After a crushing victory for his coalition of left-wing parties in 2013, Edi Rama assumed the role of Prime Minster and began the long process of reunifying his country's fractured economy and improving its standing as a potential European Union member.

After a crushing victory for his coalition of left-wing parties in 2013, Edi Rama assumed the role of Prime Minster and began the long process of reunifying his country’s fractured economy and improving its standing as a potential European Union member.

Albania’s prime minister, Edi Rama, is a fiery, statuesque and decidedly well-attired politician who stands nearly 6 feet 7 inches tall. As British political operative Alastair Campbell states in his book Winners and How They Succeed, Rama is not only the tallest world leader but, as a former league basketball player, the only head of government who has represented his country internationally at sport.

In 1993, when Rama was campaigning in Tirana’s artsy fringe, Fred C. Abrahams, who was a Human Rights Watch special adviser to Albania, remembers him attired in “a T-shirt with stick figures in different sexual positions.” Now the 51-year-old prime minister prefers bright purple paisley ties, red patterned pocket squares and elegantly cut three-piece suits. Both his stature and personality have led Rama to become one of the Balkans’ most recognizable leaders—but in his clean, modest office, which overlooks Tirana’s Boulevard Dëshmorët e Kombit, it is impossible to forget his unconventional political past.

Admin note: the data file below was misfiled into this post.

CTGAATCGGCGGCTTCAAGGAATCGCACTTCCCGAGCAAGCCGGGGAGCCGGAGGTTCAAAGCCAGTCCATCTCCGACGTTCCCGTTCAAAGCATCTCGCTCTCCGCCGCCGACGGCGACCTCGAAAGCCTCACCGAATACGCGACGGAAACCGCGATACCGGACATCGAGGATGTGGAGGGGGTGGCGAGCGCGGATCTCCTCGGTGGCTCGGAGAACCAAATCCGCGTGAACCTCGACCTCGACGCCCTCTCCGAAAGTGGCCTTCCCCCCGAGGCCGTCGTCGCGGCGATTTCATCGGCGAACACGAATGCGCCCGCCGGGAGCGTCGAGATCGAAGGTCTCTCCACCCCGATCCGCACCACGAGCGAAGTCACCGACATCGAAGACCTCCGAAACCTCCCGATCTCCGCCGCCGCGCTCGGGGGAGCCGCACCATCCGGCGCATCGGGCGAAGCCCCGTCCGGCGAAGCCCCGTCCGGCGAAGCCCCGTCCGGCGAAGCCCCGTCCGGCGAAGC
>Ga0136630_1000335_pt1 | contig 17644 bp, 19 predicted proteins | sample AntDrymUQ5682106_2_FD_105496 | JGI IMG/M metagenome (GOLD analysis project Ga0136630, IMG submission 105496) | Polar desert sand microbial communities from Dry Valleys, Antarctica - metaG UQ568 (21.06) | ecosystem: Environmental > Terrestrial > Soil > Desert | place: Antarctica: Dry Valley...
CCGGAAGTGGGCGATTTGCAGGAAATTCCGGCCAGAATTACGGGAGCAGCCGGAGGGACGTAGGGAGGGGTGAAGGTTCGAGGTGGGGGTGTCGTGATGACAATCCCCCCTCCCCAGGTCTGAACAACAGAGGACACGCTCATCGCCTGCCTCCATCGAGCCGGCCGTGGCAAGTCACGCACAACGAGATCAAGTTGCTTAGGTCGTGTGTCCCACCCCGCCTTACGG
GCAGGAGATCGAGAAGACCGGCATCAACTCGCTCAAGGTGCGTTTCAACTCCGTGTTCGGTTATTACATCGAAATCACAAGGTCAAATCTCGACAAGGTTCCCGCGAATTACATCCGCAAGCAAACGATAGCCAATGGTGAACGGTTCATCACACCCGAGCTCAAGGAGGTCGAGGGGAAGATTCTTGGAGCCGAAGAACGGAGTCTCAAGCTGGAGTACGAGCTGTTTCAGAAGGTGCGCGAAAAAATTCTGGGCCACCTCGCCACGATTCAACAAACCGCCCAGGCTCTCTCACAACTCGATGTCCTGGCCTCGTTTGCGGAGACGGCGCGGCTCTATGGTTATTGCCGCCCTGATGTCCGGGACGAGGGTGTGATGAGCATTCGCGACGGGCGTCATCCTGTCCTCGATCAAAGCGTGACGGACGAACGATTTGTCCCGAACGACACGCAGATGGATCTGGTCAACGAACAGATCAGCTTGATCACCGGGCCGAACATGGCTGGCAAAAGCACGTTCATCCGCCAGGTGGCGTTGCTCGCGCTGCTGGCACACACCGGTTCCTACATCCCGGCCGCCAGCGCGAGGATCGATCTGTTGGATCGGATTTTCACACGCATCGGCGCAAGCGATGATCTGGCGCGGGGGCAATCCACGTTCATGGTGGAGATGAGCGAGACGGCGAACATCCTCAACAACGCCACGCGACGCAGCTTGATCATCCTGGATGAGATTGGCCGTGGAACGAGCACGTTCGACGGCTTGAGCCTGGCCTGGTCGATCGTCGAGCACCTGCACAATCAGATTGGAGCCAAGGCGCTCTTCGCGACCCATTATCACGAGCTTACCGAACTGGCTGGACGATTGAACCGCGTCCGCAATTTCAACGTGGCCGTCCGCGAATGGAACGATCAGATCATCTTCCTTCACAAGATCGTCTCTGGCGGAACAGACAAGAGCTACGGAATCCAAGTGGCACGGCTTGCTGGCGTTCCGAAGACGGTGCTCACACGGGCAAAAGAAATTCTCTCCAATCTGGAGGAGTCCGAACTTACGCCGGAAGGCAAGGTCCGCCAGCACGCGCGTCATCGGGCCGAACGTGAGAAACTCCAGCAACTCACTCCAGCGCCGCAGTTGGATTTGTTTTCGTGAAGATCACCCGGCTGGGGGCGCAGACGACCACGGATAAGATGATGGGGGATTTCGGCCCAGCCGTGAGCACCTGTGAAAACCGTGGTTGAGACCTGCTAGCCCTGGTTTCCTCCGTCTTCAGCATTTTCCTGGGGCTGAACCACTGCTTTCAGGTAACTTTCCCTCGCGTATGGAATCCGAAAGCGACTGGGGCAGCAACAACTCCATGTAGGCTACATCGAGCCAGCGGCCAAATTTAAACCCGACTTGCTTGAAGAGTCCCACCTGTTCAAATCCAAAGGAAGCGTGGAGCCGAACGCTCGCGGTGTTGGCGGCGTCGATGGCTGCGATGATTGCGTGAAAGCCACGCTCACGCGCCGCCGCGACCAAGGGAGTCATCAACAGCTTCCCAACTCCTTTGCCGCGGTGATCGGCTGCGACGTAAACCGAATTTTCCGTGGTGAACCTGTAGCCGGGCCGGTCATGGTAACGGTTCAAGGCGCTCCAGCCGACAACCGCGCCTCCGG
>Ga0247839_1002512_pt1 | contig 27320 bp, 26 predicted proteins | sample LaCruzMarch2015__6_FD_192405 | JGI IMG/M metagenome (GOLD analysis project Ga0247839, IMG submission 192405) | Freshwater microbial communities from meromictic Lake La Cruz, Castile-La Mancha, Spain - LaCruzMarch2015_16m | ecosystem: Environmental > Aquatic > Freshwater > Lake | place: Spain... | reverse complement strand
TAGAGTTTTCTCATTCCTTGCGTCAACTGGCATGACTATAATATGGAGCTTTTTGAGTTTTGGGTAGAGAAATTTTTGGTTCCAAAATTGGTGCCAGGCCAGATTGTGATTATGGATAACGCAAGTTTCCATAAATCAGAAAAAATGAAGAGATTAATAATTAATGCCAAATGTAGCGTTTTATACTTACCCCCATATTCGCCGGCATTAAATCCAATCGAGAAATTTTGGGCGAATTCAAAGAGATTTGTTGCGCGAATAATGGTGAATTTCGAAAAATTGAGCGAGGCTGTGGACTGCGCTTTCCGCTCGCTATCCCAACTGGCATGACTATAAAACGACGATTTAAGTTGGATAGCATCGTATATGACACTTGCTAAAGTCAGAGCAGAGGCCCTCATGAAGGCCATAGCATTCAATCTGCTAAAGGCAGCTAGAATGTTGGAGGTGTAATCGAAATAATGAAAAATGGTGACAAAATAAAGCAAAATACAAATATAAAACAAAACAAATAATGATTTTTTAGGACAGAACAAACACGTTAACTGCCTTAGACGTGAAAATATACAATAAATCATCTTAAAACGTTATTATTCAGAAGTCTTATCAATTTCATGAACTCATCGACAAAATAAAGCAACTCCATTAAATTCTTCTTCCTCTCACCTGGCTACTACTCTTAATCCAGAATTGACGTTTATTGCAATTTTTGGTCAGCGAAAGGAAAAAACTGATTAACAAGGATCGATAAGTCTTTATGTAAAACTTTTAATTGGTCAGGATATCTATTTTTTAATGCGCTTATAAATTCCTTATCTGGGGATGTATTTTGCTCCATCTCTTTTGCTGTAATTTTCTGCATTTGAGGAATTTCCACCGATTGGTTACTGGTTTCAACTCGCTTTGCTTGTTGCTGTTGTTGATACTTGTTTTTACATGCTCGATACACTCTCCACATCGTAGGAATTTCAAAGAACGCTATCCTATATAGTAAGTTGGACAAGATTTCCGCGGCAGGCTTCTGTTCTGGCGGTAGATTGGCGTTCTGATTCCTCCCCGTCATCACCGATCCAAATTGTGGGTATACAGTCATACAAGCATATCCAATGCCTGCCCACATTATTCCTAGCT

Prior to entering politics, Rama was a respected artist and exhibited in Paris, Frankfurt and New York. He still doodles on his working papers, particularly his daily schedule. These doodles are transformed into his wallpaper. Violin concertos play in adjoining hallways and construction is occasionally audible as Rama discusses his vision for the Balkans. “Both here and in Kosovo, we want to have excellent relations with everyone,” Rama tells me. “We strongly believe that what has always been a reason for dispute—for wars, conflicts, bloodshed, hatred, separation, misunderstanding—can become a huge resource for excellent relations. Our minorities should act as bridges.”

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